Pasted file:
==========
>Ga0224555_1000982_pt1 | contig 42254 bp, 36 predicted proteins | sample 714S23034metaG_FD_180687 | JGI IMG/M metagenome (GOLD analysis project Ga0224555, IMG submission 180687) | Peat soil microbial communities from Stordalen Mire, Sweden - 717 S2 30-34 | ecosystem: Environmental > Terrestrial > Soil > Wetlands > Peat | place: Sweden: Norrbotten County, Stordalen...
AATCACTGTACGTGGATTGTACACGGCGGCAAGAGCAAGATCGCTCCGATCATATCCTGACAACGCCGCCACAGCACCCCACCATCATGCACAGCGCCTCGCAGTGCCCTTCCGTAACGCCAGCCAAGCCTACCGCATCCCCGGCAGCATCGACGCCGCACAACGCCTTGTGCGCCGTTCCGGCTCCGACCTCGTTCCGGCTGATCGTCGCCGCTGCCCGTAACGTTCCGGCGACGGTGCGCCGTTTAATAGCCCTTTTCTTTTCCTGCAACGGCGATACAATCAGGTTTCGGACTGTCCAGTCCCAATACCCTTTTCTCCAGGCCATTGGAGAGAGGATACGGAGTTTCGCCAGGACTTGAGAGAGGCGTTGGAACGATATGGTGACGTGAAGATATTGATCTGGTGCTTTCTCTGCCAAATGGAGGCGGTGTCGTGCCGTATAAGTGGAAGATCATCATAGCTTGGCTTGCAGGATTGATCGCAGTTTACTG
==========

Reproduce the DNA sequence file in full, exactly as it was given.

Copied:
>Ga0224555_1000982_pt1 | contig 42254 bp, 36 predicted proteins | sample 714S23034metaG_FD_180687 | JGI IMG/M metagenome (GOLD analysis project Ga0224555, IMG submission 180687) | Peat soil microbial communities from Stordalen Mire, Sweden - 717 S2 30-34 | ecosystem: Environmental > Terrestrial > Soil > Wetlands > Peat | place: Sweden: Norrbotten County, Stordalen...
AATCACTGTACGTGGATTGTACACGGCGGCAAGAGCAAGATCGCTCCGATCATATCCTGACAACGCCGCCACAGCACCCCACCATCATGCACAGCGCCTCGCAGTGCCCTTCCGTAACGCCAGCCAAGCCTACCGCATCCCCGGCAGCATCGACGCCGCACAACGCCTTGTGCGCCGTTCCGGCTCCGACCTCGTTCCGGCTGATCGTCGCCGCTGCCCGTAACGTTCCGGCGACGGTGCGCCGTTTAATAGCCCTTTTCTTTTCCTGCAACGGCGATACAATCAGGTTTCGGACTGTCCAGTCCCAATACCCTTTTCTCCAGGCCATTGGAGAGAGGATACGGAGTTTCGCCAGGACTTGAGAGAGGCGTTGGAACGATATGGTGACGTGAAGATATTGATCTGGTGCTTTCTCTGCCAAATGGAGGCGGTGTCGTGCCGTATAAGTGGAAGATCATCATAGCTTGGCTTGCAGGATTGATCGCAGTTTACTG